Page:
Tom Nichols, who has curmudgeon potential should he seek to work a little harder on it, revisits the (thus far) ineffective calls to fire Camille Paglia from Philly’s University of the Arts and Sarah Lawrence’s “Diaspora Coalition’s” condemnation of its professor, Samuel Abrams. And, of course, the students at Vermont’s Middlebury College, threatening governmental suicide if their demands aren’t met.
In Vermont, students at Middlebury College have threatened to disband their own student government if the school does not respond to a hodgepodge of demands ranging from greater student presence in the administration to the creation of a black-studies department. Many years ago, I taught at Dartmouth College and lived in Vermont just up the road from Middlebury; just 1.1 percent of the population of Vermont, the whitest state in the nation, and 1.9 percent of Middlebury’s is black. That might make recruiting faculty for a black-studies department a challenge for any institution in the region, but students also want a two-year plan to create an LGBTQ center, hire more counselors who are “femme, of color, and/or queer,” and “provide a more robust health service for transitioning people,” proposals that are likely to be especially expensive for a small institution in rural New England.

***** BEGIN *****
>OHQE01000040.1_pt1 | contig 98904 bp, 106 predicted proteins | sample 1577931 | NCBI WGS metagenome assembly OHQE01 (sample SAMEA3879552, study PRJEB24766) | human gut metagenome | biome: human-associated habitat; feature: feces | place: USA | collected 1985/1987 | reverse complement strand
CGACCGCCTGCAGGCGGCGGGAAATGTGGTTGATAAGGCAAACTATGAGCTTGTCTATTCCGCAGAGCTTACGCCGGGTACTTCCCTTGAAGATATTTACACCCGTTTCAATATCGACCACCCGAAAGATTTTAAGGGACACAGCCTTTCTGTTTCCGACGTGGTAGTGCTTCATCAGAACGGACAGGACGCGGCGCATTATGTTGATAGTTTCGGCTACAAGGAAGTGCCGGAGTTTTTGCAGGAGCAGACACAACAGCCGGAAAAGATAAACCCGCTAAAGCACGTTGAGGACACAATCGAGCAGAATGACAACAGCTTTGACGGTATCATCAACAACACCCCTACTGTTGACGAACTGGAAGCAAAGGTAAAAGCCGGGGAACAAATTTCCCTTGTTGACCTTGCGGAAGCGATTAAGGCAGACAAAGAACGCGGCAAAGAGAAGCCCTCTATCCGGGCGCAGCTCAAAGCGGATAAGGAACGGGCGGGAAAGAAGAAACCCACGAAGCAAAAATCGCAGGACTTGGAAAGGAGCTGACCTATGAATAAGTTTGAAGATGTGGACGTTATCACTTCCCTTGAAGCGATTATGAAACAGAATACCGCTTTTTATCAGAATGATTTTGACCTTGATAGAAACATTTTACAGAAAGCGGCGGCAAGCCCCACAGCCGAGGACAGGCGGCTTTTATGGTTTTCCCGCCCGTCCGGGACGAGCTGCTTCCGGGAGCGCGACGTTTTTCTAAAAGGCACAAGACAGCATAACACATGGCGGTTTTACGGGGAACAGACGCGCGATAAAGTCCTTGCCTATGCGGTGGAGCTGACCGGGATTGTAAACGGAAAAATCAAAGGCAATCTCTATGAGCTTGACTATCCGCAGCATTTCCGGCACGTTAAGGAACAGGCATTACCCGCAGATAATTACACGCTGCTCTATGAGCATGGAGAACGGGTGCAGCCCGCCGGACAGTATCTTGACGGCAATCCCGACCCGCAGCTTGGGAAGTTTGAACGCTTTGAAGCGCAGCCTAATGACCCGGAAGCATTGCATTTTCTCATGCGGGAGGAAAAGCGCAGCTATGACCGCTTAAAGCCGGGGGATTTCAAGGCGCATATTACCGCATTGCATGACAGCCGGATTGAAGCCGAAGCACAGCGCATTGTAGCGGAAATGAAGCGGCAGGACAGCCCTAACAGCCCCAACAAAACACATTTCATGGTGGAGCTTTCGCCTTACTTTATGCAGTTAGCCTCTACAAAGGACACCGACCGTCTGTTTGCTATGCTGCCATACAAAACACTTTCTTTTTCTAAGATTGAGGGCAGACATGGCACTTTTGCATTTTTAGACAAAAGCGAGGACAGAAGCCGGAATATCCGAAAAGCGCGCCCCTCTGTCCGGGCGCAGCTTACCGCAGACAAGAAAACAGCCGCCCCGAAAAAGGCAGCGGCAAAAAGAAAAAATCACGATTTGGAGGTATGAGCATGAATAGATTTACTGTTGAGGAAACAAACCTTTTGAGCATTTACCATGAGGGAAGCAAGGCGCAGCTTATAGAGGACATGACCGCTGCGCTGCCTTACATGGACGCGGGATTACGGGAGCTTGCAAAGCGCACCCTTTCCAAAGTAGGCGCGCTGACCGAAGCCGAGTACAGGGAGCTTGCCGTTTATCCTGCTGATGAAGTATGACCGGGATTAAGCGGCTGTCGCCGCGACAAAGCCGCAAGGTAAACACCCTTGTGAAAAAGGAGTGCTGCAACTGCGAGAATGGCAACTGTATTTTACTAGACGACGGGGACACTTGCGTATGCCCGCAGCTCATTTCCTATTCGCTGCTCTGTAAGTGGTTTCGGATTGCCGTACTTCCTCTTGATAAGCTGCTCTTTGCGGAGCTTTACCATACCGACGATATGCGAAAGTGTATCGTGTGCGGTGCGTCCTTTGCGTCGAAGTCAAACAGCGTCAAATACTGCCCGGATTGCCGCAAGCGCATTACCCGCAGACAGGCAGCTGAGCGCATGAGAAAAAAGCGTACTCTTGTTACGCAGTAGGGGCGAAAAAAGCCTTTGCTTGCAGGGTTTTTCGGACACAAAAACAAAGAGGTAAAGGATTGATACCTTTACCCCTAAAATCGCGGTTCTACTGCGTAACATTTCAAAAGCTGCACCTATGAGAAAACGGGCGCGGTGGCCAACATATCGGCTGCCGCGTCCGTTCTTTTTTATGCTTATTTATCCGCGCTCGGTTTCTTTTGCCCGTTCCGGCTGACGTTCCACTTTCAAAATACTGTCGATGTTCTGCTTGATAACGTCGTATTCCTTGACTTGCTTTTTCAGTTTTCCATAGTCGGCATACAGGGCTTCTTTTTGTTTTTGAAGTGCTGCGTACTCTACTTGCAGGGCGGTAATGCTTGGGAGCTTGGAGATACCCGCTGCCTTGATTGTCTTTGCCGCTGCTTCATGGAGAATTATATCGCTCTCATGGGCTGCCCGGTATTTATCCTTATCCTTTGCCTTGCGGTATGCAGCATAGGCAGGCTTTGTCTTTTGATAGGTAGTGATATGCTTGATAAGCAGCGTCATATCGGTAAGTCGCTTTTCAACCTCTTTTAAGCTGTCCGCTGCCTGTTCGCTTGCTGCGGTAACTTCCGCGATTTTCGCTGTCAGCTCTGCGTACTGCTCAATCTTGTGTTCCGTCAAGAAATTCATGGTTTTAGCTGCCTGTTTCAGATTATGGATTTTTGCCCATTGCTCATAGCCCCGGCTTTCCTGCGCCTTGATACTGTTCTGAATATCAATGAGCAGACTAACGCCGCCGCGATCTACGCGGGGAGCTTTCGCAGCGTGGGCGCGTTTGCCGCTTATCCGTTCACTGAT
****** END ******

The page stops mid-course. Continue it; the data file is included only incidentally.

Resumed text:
If Middlebury had a more robust black-studies department, more counselors who are “femme, of color, and/or queer,” and a guarantee that anyone seeking the evisceration of their genitalia would get it upon demand, would there be any takers? This isn’t to say any of these demands are inherently wrong or bad, although one might expect a call for counselors to focus more on quality and effectiveness than “femme” or “of color.” But Nichols goes on to question where these entitled students are and how they got there.
This is not activism so much as it is preening would-be totalitarianism. If college is to become something more than a collection of trade schools on one end and a group of overpriced coffeehouses on the other, Americans have to think about how we got here and how to restore some sanity to the crucial enterprise of higher education.